SECTION 1983 ACTIONS
“Section 1983” lawsuits involve citizens suing governmental actors that deprived them of rights under the United States Constitution and federal law. The bases for these actions range from restrictions upon free speech rights under the First Amendment, to discharge of an employee for racial or sex-based reasons in violation of the Equal Protection clause, to denial of adequate medical treatment afforded by the Eighth Amendment. But Section 1983 more commonly arises in the context of improper police searches and use of excessive force, which implicate the Fourth Amendment. In terms of civil rights violations, one of the more famous examples of an excessive force Section 1983 claim came about after the southern California riots in 1992, when trial lawyer, Federico C. Sayre, successfully sued the Los Angeles police department and its officers in a multi-million dollar lawsuit for severely beating Rodney King.
The Civil Action for Deprivation of Rights Act, known as “Section 1983,” was enacted as part of the Civil Rights Act of 1871. In relevant part, the Act reads:
Every person who, under color of any statute, ordinance, regulation, custom, or usage, of any State or Territory or the District of Columbia, subjects, or causes to be subjected, any citizen of the United States or other person within the jurisdiction thereof to the deprivation of any rights, privileges, or immunities secured by the Constitution and laws, shall be liable to the party injured in an action at law, suit in equity, or other proper proceeding for redress, except that in any action brought against a judicial officer for an act or omission taken in such officer’s judicial capacity, injunctive relief shall not be granted unless a declaratory decree was violated or declaratory relief was unavailable.
42 U.S.C. § 1983. It is not a source of substantive rights. Rather, the Act provides a vehicle or private remedy for the vindication of rights.
The elements of a Section 1983 claim are simple enough. To prevail, a plaintiff needs to prove two points: a “person” subjected the plaintiff to conduct that occurred under color of state law, and this conduct deprived the plaintiff of rights, privileges, or immunities guaranteed under federal law or the U.S. Constitution. Applying those elements, however, is not so simple, especially given the judicial interpretations of the Act that have evolved for more than a century.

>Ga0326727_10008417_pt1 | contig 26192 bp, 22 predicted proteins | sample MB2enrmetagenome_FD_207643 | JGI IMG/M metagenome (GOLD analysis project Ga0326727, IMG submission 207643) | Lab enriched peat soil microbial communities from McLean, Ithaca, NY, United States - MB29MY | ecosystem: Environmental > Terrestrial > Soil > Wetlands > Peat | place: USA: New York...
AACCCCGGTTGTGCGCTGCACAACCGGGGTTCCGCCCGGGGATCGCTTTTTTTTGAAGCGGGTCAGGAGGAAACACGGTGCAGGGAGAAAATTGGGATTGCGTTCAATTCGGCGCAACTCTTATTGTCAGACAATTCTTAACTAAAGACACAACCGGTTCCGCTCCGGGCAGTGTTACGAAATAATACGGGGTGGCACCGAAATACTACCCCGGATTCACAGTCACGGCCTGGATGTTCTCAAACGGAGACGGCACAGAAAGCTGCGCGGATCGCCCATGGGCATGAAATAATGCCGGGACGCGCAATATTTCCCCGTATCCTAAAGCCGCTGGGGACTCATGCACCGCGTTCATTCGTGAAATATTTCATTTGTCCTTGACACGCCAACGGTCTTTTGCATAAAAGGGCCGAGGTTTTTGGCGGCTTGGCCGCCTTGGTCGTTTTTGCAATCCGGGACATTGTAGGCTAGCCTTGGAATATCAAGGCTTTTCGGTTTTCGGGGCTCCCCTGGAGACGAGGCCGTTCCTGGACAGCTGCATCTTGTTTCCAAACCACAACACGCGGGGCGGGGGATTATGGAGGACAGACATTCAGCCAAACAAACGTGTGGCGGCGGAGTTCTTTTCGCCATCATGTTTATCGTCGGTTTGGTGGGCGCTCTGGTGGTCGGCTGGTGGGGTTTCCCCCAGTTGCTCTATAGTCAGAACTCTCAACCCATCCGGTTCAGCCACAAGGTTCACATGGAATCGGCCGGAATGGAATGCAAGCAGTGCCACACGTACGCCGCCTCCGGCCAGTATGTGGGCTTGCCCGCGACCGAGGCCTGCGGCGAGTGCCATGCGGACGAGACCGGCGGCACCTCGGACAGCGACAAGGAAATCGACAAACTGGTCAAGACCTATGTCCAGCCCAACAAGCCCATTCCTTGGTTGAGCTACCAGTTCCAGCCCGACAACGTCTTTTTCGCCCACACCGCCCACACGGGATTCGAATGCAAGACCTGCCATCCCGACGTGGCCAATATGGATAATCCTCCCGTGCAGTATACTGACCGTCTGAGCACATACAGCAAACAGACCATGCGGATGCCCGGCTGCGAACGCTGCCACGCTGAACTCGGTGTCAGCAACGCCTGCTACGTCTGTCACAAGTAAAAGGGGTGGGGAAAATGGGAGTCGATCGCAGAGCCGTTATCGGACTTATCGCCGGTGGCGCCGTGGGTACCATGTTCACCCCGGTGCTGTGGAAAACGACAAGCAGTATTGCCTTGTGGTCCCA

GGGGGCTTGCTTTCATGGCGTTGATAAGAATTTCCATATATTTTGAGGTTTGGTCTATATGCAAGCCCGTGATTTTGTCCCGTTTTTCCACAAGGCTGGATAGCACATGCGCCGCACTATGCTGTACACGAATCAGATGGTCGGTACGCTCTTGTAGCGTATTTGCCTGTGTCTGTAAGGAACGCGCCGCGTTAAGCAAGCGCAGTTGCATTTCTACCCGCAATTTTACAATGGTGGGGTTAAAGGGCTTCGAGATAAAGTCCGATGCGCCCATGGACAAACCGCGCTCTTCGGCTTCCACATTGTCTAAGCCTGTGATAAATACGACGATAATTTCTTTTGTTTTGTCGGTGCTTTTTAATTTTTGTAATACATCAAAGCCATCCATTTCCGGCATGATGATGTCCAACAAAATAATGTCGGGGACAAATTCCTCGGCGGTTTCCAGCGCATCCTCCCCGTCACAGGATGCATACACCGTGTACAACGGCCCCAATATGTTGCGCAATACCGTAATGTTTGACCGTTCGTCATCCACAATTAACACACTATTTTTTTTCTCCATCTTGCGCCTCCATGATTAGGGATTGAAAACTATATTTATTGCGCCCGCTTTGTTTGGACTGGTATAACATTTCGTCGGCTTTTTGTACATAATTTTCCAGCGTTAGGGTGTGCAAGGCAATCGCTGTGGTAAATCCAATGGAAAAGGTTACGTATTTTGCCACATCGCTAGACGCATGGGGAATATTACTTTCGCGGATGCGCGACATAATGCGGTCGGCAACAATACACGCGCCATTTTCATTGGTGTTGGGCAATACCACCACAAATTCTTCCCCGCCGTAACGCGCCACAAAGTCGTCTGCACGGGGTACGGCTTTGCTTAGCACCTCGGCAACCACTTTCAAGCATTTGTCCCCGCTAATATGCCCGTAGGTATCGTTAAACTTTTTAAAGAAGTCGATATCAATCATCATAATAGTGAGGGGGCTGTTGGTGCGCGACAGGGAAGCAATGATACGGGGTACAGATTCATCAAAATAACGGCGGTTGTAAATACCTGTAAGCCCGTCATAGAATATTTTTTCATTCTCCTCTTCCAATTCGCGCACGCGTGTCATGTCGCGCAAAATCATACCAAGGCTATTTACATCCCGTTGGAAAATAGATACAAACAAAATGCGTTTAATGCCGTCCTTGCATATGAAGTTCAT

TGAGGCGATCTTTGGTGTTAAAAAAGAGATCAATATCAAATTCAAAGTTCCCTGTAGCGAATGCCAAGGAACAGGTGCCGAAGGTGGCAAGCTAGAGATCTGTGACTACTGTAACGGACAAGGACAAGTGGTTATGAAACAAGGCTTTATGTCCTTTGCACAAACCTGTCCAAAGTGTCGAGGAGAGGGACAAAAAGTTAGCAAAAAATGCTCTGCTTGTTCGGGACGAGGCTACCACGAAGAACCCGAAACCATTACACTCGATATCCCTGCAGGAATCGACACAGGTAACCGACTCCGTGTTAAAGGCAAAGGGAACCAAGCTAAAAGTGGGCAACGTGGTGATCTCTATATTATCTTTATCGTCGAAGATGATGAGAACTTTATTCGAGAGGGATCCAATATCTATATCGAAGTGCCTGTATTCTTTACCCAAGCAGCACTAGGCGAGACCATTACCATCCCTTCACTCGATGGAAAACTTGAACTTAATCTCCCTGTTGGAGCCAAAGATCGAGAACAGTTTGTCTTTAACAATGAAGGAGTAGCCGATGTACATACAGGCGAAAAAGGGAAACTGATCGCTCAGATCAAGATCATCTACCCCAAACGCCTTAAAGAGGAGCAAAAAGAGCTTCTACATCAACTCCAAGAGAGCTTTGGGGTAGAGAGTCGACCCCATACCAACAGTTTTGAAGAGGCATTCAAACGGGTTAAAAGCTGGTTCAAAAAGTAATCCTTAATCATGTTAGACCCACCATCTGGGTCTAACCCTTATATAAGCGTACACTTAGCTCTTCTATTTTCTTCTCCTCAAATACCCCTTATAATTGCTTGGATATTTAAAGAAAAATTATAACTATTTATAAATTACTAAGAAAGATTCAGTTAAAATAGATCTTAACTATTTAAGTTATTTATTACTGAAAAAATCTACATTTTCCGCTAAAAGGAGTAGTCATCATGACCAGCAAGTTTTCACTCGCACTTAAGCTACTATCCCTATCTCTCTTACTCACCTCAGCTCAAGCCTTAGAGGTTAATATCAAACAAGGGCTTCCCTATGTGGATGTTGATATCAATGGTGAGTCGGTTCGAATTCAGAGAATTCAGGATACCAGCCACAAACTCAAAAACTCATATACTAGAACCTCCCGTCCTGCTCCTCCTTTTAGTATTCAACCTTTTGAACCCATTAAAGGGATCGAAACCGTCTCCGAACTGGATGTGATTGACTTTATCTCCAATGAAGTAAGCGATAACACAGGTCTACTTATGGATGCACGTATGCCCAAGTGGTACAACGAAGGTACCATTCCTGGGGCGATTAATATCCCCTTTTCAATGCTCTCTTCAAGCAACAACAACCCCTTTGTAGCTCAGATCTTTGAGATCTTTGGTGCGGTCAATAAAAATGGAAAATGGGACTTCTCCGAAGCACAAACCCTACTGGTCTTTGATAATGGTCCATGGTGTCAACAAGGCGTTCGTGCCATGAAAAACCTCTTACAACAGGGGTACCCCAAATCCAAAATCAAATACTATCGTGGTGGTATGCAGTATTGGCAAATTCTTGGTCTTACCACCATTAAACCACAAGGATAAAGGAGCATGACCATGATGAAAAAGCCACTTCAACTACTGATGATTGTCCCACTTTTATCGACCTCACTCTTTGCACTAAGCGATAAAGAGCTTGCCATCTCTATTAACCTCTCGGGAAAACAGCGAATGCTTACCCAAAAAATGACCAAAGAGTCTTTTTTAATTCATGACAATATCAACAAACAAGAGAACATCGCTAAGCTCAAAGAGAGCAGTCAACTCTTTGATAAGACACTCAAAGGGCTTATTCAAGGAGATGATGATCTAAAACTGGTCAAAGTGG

In particular, the issue of who may be sued requires careful study. Under the Act, only “persons” are subject to liability. Individual employees of federal, state and local government fit the definition. The same goes for the local government itself, such as a municipality or a county, if its policies, procedures or customs were the “moving force” behind the constitutional violation. Monell v. Department of Soc. Services, 436 U.S. 658 (1978). A local government, for example, may be liable when it fails to train its employees, the failure to train amounts to deliberate indifference to an obvious need for such training, and the failure to train will likely result in the employee making a wrong decision. See, e.g., City of Canton v. Harris, 489 U.S. 378 (1989). States and state agencies, however, are not considered “persons” and fall outside the scope of the Act.
Additionally, those “persons” covered by the Act may be protected by an immunity. For instance, legislators, judges and prosecutors enjoy “absolute” immunity in carrying out their functions. See, e.g. Pierson v. Ray, 386 U.S. 537 (1967). State or local government officials may also enjoy “qualified” immunity if the official can demonstrate he reasonably believed that his conduct did not violate the law and was constitutional. Harlow v. Fitzgerald, 457 U.S. 800 (1982)(emphasis supplied).
There are other procedural and substantive standards specific to this unique species of tort litigation. First, the forum state’s personal injury statute of limitations governs the Section 1983 claim. Wilson v. Garcia, 471 U.S. 261 (1985). If there is more than one, then the forum state’s residual statute of limitations applies. Owens v. Okure, 488 U.S. 435 (1989). Also, the state courts and federal courts have concurrent jurisdiction, so there is no requirement that the plaintiff sue in federal court. The rule on exhaustion of administrative and judicial state remedies generally does not apply. There is no limit on actual damages. Punitive damages are available, but not against a defendant municipality. And the party prevailing in a Section 1983 action may recover attorneys’ fees under 42 U.S.C. §1988. It is also important to note that a Section 1983 claim may co-exist with other state law tort claims, such as wrongful death claims, that provide different forms of relief and limitations and that should be separately analyzed.
Lawsuits against the government are complex, time-consuming and costly. The attorneys at Bautista LeRoy LLC have in-depth knowledge and experience regarding Section 1983 claims. The firm has achieved considerable settlements for citizens whose rights were violated by the government, specifically in cases involving inhumane treatment in jails and prisons and the use of excessive force by law enforcement personnel. If you believe that you were deprived of your civil rights, do not hesitate to contact us.